The following several minutes involves a girl, a man, 2 cameras, and sex.

Come back next week, for the review. I'm still waiting for my eyeballs to clear.


Installation Status: Green

This is sad. When everyone else is enjoying watching England beat the hell out of Portugal, I'm fixing .ini files in my Xbox config, and changing weird XML tags.

It's done. The Xbox Media Centre 2.3 Beta has been installed safely and succesfully. After several trial runs with various data formats, it's now almost a certainty that the black box can safely play just about every media format under the sun, and then some. I guess there's no time like the present to download those old Automan episodes...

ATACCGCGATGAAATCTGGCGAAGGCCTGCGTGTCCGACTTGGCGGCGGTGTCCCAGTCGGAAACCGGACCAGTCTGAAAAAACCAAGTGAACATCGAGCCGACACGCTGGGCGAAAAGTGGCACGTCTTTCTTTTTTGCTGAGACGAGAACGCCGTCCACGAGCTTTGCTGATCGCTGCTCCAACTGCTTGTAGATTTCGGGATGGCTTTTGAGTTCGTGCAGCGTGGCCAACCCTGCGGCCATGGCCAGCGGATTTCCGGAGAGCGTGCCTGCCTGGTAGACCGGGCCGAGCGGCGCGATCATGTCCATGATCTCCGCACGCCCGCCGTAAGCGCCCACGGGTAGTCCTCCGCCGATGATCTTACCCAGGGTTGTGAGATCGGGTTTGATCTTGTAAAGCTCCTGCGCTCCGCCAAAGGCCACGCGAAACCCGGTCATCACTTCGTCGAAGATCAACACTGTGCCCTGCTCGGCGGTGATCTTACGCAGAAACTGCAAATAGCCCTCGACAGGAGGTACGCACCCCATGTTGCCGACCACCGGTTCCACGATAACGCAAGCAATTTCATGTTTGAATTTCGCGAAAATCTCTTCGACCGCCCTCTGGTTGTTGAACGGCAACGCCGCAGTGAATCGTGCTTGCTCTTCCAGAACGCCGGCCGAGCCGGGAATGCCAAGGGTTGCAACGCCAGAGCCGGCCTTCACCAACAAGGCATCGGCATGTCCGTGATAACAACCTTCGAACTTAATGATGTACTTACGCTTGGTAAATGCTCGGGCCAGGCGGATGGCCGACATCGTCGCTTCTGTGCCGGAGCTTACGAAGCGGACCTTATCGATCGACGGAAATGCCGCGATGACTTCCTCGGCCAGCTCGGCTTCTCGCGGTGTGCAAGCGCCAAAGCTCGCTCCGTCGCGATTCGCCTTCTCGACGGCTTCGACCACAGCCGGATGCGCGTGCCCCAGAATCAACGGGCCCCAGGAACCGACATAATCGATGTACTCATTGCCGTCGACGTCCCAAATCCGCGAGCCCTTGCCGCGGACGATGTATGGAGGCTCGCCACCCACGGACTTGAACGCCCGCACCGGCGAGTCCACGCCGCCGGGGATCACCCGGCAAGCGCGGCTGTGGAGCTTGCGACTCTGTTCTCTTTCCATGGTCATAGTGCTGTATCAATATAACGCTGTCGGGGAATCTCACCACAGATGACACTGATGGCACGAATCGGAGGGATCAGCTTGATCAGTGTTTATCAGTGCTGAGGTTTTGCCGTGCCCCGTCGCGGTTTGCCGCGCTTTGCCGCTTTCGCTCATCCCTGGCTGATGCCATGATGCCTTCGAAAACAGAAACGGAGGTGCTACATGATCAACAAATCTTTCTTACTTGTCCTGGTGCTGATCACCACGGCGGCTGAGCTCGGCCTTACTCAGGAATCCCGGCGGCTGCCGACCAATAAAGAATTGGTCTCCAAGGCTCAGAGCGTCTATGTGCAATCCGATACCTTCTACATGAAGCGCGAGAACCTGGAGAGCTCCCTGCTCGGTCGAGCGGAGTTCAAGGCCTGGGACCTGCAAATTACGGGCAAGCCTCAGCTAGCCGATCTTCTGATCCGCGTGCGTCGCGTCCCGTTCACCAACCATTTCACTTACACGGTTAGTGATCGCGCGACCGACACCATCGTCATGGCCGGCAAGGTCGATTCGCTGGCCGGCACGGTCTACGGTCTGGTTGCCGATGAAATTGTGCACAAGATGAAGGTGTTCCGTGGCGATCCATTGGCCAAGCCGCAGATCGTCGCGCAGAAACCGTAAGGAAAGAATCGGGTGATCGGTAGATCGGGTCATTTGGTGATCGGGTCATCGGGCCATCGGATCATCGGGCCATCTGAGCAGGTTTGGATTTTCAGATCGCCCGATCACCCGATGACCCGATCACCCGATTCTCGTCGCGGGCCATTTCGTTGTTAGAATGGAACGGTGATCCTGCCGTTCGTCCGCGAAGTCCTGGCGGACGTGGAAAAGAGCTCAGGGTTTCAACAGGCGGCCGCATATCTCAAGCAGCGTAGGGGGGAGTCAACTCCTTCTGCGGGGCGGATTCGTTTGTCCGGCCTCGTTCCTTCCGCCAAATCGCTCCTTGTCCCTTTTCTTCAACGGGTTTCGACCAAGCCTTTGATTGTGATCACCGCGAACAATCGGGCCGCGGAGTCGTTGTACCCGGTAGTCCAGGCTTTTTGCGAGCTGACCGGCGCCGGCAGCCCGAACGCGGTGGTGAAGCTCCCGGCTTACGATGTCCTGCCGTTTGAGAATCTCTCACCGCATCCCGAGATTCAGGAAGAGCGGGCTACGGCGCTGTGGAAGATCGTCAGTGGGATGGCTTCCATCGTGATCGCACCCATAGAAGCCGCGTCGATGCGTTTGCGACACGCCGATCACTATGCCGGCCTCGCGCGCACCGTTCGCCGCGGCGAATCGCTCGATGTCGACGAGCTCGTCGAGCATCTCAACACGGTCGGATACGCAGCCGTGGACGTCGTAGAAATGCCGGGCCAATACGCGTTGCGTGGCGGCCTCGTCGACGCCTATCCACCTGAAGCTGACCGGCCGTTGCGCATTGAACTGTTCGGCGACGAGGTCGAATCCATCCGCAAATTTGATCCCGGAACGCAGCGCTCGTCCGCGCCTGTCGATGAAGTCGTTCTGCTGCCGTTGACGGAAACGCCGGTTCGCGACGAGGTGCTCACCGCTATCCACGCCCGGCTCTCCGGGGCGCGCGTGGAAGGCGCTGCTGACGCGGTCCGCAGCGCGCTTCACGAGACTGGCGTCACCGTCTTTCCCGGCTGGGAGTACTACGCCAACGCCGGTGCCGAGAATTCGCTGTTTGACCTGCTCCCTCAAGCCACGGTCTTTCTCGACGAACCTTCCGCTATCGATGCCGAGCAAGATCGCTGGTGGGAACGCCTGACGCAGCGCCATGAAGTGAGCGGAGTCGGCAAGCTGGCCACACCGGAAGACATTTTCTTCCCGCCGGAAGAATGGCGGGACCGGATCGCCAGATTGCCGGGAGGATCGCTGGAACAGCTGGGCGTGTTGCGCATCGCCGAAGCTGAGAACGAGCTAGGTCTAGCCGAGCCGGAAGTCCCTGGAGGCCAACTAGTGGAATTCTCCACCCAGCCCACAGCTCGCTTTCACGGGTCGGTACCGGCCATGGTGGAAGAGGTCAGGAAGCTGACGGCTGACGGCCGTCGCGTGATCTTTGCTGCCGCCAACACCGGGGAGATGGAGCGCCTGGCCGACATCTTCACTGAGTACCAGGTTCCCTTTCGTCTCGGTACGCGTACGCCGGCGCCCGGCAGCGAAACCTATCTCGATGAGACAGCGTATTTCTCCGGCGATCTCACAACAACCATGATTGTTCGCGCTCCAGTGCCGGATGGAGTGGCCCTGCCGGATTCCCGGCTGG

I'd whoop and yell and stuff, but it's getting late.

See you tomorrow, folks!


Thursday, June 24


The funny thing about roads, I realised driving back from a little side trip after a long day at work is that most of us don't realise how much they're like canvases, or pages in a book. Every tyre tread is like another line of ink drawn across its surface, writing down a particular car's story, the little nicks and bumps on each tyre setting down a little world of its own. Sometimes it feels like there must be entire worlds down there. Worlds of love, hurt, laughter and pain.

It's one of those nights again, when something's trying to tell you somebody.